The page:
Simple Knock Down Stool Made From Plywood (flat Pack)




About: I am a freelance translator living in Japan. I like to create furniture and signs etc. using reclaimed wood. See my blog for photos of other projects, and a link to my 3D models on the 3DWarehouse. My "How t...
I was given a few 90 x 180 cm (3 x 6') sheets of slightly used plywood which I am in the process of repurposing.
Since I have use for a couple of extra stools occasionally, I recently drew this slotted (flat pack) stool in Sketchup.
I designed it so that two complete 48 cm tall stools will fit onto a 90 x 180 cm (3 x 6') piece of 12 mm (7/16") plywood.
It could easily be cut with a laser, or a CNC router (I cut it manually with a jig saw and a circular saw).
(Click on the [i] at the top left of photos to see an enlarged version.)

Materials used
- 90 x 180 x 1.2 cm piece of plywood (slightly larger than 3 x 6' and 7/16" thick)

Tools used
- Handheld circular saw
- Handheld jig saw
- Power drill (and 8 mm bit)
- Small orbital sander
  1. March 22, 2012 - as per request, I have added a PDF file of the cutout plans. Red outlines indicate the 3 parts that are necessary if you want to print and make templates. Note: slots are sized for 1.2 cm thick plywood (overall design is 180 x 90 cm).
  2. For those of you who have a CNC router, I have uploaded slightly modified version of this stool to
    You can cut it yourself, or have Ponoko do the production for you.

Step 1: Plywood Stool Plan Layout

I designed this stool so that two could be made from one piece of 90 x 180 x 1.2 cm plywood (they will fit onto a 4x8' with room to spare).
I have attached an EPS outline file to the first step, and it could be converted for use with a laser or CNC plotter.
*Note that the slots are made for 1.2 cm (7/16") plywood.

Step 2: Cutting Out the Pieces of the Stool

I used CorelDraw to output the outline in tiled format onto sheets of paper as I would be cutting the pieces by hand.
If you use paper templates, tape them down as any movement means the shape and measurements will be distorted.
I used a circular saw for straight edges, and a handheld jig saw for the curves.
For the slots on the seat piece, I drilled holes near the ends of each slot, then inserted the jig saw into the holes and cut them out.
After cutting out the stool pieces, I used an orbital sander to clean up the surfaces and edges.

Step 3: Assembling the Stool

The two wider leg pieces (front/back) slot into the narrower leg pieces (left/right) from above.
Since they are slightly angled outward (for better stability), it will require a bit of back-and-forth movement to get them to fit.
Next, all you have to do is pop the seat piece on, and you're done.

As an alternative to the slots on the seat piece, you could use a router and cut in halfway on the bottom side for a clean top side.
(Don't forget to remove the excess amount on the tabs at the top of the leg pieces if do this.)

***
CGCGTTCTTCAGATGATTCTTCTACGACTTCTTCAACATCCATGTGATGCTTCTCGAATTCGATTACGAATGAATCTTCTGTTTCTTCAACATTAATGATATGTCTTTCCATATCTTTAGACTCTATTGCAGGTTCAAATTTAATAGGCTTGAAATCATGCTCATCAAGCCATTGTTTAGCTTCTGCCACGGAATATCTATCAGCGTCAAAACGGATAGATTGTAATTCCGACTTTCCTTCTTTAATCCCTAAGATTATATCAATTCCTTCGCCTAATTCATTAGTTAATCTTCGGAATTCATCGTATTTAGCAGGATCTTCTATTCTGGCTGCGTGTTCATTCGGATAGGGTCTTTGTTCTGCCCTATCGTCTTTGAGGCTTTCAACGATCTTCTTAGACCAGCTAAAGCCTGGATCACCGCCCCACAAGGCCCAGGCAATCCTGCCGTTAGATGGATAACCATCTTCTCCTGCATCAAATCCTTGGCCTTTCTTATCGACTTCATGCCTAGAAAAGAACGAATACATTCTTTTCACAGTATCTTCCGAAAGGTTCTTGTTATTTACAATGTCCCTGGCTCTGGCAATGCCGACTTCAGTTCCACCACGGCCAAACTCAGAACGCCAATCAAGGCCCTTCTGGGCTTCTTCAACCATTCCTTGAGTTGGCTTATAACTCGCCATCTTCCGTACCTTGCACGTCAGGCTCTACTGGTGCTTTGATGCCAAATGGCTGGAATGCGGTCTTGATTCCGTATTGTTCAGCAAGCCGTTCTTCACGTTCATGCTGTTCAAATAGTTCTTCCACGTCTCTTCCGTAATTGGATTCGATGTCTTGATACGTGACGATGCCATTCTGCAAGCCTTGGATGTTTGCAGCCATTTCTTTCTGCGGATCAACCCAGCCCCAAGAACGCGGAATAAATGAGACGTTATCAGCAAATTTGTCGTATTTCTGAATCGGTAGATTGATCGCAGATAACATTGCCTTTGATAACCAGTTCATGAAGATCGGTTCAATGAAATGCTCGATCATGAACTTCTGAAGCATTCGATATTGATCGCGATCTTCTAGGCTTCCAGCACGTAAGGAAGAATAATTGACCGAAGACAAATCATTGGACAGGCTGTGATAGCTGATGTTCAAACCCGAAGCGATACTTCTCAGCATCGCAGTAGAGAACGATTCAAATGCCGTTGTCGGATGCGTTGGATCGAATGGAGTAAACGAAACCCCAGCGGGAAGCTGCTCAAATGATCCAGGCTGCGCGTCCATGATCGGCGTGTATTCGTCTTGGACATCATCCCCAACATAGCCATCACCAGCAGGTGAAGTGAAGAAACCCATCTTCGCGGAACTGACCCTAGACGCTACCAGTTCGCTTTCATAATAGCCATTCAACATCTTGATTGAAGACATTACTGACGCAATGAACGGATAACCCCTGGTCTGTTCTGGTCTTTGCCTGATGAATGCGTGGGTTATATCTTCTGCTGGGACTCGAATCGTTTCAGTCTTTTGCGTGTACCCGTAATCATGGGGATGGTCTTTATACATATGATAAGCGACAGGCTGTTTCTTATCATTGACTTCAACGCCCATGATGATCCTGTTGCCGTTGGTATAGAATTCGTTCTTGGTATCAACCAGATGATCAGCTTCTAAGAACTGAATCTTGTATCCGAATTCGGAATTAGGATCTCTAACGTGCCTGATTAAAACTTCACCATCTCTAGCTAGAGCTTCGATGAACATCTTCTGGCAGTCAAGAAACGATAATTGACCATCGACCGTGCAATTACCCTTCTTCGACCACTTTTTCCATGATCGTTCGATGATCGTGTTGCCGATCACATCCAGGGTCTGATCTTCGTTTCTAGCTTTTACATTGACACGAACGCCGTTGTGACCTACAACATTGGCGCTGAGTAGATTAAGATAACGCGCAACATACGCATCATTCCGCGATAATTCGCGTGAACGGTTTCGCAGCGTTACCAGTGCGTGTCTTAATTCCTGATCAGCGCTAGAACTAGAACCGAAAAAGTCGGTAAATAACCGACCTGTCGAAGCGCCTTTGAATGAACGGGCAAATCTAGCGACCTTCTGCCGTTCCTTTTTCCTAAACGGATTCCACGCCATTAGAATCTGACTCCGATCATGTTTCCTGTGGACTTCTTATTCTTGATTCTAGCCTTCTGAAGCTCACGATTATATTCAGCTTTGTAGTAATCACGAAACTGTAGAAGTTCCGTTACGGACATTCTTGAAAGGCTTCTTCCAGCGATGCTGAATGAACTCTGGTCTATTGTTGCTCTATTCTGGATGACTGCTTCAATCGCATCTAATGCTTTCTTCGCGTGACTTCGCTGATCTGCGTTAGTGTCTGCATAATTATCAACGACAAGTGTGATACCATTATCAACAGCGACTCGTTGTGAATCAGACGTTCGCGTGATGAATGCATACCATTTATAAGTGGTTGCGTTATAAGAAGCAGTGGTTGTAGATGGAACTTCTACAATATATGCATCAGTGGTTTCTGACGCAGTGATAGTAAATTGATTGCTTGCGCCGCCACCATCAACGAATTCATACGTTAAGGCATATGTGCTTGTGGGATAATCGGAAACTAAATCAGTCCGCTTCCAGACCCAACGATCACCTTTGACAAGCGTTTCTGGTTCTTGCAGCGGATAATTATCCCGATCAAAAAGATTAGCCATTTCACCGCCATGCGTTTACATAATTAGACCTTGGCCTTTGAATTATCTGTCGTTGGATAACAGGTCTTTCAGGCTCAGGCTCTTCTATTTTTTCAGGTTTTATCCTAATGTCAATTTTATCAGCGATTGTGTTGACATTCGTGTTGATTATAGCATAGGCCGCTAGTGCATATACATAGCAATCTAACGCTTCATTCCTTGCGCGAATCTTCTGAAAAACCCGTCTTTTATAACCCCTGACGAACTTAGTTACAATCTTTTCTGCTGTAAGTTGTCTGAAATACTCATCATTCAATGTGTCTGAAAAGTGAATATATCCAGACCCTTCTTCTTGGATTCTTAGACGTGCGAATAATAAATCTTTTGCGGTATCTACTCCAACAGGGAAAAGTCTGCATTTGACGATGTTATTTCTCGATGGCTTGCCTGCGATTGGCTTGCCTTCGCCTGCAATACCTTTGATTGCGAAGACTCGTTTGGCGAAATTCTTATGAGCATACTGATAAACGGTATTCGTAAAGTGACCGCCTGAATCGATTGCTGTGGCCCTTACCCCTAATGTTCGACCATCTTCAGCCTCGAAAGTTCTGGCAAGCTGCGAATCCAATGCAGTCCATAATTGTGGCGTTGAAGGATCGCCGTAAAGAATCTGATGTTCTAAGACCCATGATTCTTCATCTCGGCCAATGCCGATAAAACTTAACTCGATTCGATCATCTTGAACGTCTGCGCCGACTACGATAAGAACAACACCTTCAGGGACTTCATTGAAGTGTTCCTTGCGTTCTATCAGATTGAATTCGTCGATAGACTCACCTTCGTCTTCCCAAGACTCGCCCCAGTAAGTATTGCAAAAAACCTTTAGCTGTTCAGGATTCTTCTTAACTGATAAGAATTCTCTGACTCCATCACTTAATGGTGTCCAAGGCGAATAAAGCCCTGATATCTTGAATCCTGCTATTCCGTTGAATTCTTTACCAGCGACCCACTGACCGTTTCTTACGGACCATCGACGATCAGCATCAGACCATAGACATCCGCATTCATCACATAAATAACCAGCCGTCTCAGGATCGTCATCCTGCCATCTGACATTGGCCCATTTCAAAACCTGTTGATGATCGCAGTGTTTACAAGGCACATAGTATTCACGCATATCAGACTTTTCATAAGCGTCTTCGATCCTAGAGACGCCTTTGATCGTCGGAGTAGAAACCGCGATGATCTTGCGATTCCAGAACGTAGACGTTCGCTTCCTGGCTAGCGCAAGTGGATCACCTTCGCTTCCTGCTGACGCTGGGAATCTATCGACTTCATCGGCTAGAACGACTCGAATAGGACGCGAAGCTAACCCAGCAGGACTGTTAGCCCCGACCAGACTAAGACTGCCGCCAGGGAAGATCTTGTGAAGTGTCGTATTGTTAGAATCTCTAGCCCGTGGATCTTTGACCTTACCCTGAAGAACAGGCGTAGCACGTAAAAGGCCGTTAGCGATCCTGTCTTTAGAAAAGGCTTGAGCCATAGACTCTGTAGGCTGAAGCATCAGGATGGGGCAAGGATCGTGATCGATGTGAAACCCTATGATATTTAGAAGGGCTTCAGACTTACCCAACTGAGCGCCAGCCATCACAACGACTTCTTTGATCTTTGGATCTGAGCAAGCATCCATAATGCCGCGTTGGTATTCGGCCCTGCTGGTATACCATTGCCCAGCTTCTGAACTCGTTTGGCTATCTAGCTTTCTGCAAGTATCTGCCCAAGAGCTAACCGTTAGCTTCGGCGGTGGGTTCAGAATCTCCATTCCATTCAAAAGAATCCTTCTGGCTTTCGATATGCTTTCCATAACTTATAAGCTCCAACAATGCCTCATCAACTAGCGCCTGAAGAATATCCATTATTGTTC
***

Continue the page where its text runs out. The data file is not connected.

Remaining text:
I think I will try this method on the next one, and maybe paint it as well.

The last photo is a scale model I made from 3mm thick card stock to check the build before moving on to full size.



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    13 Discussions


    1 year ago

    Muchas gracias un placer amigo


    5 years ago

    Can u use this design on a larger scale? For a kitchen table or coffee table?


    7 years ago on Introduction

    for those of us that do not have a program to easily access an EPS file ... could you please post it in a different format to make printing out a template possible

    thank you in advance

    2 replies

    I have uploaded a printable PDF version of the cutout plans (above step 1). As in the attached sample image below, the design is flipped around, so if you can tile print it on a normal printer, and you want to make templates, just print out the area with the three parts in red.
    *Note that the slots are for 1.2 cm plywood.

    Below is a page on the Adobe site with information on printing tiled PDF files.
    Print documents with large page size on regular printer


    you are the man, the myth, the legend ... epic songs shall be composed in your honor

    in other words ... thanks :)


    7 years ago on Introduction

    Thats really cool! I love the simple slotting design. Pity I don't have a circular saw :( I'll just jigsaw my way to a crooked chair then ._.


    7 years ago on Introduction

    Oh, I wouldn't use a router for a clean top. Part of the joy is seeing how the flat pieces fit together like a puzzle! But what did you do to secure the top to the legs? People will automatically grab the top to move the stool, and it shouldn't come off. Did you glue it?

    1 reply

    Reply 7 years ago on Introduction

    I've attached a closeup of the seat showing a hole and leg tab.
    The legs have a slight angle, so the tabs are wedged into the holes in the seat.
    If this was cut by laser or CNC router, the fit should be tight enough that the top piece is secure.